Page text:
One of the reasons that vintage Probat roasters like our L12 have been so coveted by third wave roasteries is that they excel at producing well developed coffees at a wide variety of roast levels. The reason for this lies in their construction. Cast iron components to the build make the roaster extremely thermally stable. As a low-density metal (relative to steel), cast iron takes a long time to heat up, but retains heat very well once it is hot. Heating up our L12 usually takes around 45 minutes (average warm up time for a roaster is around 30 minutes), but once it’s hot, I can walk away for an hour and come back to a machine still ready to roast. Like most Probat roasters, our machine’s drum is made of steel, in this case rolled steel. Steel is denser than cast iron, which for heat transfer purposes means it is more sensitive to temperature change; it heats up and cools down faster. This sensitivity is an important quality because in the beginning of a roasting cycle, heat is primarily conveyed to beans by means of conduction from the drum; that is, the green coffee gets warmer because heat is being transferred from the drum directly to the beans themselves. A high-density drum thus makes for a roasting system in which conductive heat transfer is especially pronounced. When combined with a powerful burner setup like that of our L12, this in turn means that the roaster operator has a great deal of influence over the temperature of the beans through modulation of the gas, particularly at the beginning of a batch; the roasting system is very responsive and can be modulated to create a wide array of profiling options. The lack of airflow control is often seen as a negative by modern roasters, but in my opinion, it plays into the strengths of the machine; the number of variables one has to track are kept to a minimum, so the variable you can control, in this case the roaster’s gas/burner setting, has a large amount of influence over the roasting process. This laser focus on single-variable manipulation rewards skilled operation by reducing distractions, airflow being one potential distraction.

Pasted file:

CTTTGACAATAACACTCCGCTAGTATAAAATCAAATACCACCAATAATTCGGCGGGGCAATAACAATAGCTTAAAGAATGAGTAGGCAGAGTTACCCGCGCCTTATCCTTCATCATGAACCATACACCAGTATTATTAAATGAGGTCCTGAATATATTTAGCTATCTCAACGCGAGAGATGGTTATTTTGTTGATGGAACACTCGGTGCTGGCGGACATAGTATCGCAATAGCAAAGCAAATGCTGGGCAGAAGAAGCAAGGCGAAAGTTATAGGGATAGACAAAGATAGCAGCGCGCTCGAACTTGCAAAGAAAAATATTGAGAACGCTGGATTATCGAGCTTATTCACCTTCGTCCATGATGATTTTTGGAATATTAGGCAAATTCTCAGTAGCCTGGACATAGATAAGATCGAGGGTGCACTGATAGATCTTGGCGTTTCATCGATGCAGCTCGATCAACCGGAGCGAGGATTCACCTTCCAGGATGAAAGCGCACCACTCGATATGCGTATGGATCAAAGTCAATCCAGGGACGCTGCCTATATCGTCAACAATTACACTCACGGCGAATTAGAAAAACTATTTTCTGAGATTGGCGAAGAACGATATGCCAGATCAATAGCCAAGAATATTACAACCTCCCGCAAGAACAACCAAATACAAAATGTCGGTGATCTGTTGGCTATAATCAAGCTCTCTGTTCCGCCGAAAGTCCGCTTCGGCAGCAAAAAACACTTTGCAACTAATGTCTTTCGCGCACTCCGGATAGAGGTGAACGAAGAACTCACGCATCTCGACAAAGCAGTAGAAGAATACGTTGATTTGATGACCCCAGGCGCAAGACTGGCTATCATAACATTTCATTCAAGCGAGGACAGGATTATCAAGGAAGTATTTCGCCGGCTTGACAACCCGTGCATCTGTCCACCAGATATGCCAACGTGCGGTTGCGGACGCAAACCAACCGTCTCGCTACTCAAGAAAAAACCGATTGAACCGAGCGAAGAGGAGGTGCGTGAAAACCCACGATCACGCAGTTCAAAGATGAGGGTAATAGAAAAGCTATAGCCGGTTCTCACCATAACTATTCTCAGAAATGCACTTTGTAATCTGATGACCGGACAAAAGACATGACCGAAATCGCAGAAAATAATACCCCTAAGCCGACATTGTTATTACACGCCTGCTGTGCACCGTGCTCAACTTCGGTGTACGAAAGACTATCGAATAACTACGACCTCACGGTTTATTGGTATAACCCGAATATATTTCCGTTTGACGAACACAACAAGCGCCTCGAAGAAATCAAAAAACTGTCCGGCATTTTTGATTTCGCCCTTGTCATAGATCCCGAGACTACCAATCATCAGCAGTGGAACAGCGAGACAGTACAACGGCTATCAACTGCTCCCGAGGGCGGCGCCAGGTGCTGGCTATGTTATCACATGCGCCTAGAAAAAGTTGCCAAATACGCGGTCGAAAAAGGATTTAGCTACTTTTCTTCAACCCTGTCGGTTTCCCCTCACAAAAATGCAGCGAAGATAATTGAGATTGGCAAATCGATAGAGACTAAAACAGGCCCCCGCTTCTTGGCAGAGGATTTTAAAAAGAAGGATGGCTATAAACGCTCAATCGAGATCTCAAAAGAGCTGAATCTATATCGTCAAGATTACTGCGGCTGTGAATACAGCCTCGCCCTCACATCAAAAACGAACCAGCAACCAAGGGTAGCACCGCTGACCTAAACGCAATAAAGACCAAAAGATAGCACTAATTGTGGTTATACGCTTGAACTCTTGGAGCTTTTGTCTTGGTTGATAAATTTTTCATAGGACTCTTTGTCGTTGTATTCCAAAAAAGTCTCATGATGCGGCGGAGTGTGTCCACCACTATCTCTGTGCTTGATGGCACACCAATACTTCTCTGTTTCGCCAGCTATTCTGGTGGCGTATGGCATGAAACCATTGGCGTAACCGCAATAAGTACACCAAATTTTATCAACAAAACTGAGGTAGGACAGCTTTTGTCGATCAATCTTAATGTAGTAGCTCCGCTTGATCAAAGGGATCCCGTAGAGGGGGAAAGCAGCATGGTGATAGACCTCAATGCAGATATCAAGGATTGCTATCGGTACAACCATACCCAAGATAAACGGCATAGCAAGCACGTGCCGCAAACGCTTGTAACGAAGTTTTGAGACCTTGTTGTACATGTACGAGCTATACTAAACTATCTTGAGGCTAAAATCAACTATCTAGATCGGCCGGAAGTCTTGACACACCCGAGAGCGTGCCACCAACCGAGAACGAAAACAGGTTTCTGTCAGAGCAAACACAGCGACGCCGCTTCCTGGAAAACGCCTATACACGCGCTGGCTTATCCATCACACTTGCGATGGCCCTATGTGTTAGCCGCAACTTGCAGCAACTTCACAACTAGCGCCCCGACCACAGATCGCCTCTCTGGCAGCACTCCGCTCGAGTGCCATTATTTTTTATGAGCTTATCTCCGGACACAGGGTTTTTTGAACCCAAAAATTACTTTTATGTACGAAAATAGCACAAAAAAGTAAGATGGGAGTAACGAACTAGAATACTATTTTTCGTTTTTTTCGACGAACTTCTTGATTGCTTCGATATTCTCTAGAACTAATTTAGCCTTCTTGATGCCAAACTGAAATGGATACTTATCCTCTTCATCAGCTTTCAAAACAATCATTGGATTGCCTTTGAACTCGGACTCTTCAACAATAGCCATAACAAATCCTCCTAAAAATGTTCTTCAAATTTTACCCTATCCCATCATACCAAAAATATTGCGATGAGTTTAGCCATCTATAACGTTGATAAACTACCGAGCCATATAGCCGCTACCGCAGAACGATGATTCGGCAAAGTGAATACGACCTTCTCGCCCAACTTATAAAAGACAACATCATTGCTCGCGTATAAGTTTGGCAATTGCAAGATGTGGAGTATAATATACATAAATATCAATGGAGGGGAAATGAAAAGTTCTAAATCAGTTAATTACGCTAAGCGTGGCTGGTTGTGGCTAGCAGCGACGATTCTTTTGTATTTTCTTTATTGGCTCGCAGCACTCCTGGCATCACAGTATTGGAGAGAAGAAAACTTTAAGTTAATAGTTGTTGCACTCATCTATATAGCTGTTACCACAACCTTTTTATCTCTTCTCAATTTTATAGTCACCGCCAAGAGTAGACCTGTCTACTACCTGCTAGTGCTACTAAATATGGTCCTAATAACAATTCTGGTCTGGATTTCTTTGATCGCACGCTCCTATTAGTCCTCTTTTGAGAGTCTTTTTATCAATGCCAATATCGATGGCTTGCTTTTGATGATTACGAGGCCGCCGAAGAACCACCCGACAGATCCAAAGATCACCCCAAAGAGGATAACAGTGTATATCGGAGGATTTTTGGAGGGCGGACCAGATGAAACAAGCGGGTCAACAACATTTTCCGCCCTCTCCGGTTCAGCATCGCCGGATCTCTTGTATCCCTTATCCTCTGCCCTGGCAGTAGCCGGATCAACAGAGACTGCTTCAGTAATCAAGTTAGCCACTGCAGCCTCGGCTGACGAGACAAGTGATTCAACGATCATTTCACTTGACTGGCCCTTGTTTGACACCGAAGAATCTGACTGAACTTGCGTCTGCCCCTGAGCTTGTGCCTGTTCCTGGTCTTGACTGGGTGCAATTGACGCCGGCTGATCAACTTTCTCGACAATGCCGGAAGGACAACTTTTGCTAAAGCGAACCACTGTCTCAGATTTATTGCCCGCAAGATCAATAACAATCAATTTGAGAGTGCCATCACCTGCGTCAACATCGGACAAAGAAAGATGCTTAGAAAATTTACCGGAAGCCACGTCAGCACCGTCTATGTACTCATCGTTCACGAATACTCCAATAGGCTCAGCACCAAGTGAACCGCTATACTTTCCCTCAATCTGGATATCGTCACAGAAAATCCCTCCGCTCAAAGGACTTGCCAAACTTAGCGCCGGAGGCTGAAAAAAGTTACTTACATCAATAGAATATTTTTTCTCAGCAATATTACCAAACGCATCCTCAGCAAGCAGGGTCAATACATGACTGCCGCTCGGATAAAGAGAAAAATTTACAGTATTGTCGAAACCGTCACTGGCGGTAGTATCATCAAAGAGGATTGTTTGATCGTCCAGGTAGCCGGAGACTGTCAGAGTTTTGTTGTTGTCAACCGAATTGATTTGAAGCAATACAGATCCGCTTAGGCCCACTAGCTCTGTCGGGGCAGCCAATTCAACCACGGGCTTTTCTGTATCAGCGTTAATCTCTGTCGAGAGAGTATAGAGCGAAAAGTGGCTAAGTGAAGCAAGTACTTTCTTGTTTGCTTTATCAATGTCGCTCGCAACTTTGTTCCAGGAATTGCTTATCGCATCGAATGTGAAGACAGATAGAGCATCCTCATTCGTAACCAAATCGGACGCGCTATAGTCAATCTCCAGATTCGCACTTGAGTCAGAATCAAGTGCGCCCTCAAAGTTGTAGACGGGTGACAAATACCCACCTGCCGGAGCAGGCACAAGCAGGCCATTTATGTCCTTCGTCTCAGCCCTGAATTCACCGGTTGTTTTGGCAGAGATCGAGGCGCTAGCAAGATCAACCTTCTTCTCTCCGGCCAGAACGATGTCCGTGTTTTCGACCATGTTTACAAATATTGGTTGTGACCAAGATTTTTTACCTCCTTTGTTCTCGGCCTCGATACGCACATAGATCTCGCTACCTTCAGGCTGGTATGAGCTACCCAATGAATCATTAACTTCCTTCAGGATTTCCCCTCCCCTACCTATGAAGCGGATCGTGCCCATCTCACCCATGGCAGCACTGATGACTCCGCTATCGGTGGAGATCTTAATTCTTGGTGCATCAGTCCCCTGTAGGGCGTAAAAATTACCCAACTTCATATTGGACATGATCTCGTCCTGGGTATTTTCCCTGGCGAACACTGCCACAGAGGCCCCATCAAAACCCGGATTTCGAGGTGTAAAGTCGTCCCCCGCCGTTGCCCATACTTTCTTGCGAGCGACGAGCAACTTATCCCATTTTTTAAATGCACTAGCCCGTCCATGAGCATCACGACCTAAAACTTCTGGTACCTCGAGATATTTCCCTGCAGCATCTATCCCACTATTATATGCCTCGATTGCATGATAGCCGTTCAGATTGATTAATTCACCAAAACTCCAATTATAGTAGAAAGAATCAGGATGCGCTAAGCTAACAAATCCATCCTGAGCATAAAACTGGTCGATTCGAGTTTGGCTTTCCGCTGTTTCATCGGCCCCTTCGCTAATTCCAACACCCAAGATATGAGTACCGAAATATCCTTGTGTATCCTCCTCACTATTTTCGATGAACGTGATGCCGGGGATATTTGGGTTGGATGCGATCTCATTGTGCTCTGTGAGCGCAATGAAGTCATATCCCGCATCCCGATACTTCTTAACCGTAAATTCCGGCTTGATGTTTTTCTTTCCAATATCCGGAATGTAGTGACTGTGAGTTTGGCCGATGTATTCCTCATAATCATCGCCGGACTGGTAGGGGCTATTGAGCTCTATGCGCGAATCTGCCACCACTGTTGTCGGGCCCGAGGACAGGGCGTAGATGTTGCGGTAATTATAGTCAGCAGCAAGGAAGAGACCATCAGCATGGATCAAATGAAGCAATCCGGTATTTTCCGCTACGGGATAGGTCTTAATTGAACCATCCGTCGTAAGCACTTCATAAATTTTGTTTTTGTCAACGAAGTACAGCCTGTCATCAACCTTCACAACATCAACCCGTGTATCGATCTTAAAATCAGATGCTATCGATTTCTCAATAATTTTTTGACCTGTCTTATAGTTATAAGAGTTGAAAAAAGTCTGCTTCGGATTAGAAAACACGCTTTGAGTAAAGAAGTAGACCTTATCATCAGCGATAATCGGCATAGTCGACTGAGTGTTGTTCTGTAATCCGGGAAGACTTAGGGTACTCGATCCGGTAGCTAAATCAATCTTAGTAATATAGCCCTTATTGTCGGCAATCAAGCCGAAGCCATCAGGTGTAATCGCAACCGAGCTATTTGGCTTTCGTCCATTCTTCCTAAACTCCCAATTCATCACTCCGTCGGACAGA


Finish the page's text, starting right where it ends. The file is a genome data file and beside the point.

The analogy I often make is that using modern roasters of different manufacture is like driving a car with an automatic transmission, while the L12 is like driving a car with a stick shift. Much like an automatic car, modern roasters are typically easier to use, with simple functions and lots of controls over those functions; the coffee equivalents of cruise control, automatic braking, and backup cameras. The automatic offers much in the way of function and asks nothing in return, as its corners are rounded off. Our L12 is like a stick shift in that it offers little in the way of frills or features, but centers around the precise operation of a few simple variables; instead of the clutch, throttle, and brake, it’s gas setting. The machine is simple to use, but difficult to operate effectively; it rewards precise operation, which can only be learned through intimate knowledge of the machine and lots of practice.
To track all this back to taste and flavor, our L12 and Probats in general are unique because they can produce coffees with flavor profiles in a very wide range. The simplicity and modularity of their controls and construction allow for effective production of light and dark roasts, all of which taste extremely clean due to the precisely calibrated airflow. Coffee from the Probat just tastes good, and this is not a result of operational skill; the machine itself is precisely tuned to produce properly developed, well rounded, and altogether tasty coffee.
Why I Like the Probat
It’s probably easy to surmise from the preceding paragraph that I enjoy roasting on our L12. The reason for this is simple; it’s a powerful tool which allows me to roast a wide variety of green coffees effectively. Having to only control for a few variables makes deciding on a roast profile a simple process, and once a profile is defined, the roaster’s thermal stability makes repeating it a breeze. There are challenges associated with the Probat, to be sure; working with such a sensitive instrument takes time to learn, but once that initial hurdle is overcome, its ease of use is unparalleled. I love our L12, and I’m extremely happy with the quality of coffee it produces. We’re lucky to have such a powerful tool at our disposal.
In conclusion, today we’ve discussed the technical details of our roaster, how that affects the taste of the coffee it produces, and why that makes it machine beloved not only by me, but our whole team. I hope this has been a helpful deep dive into our roasting technique and philosophy, as seen through the lens of our equipment. Stay tuned to this blog for all things coffee related. Until next time.
Article By : Bret Colman, Director of Coffee / Head Roaster, Centri Coffee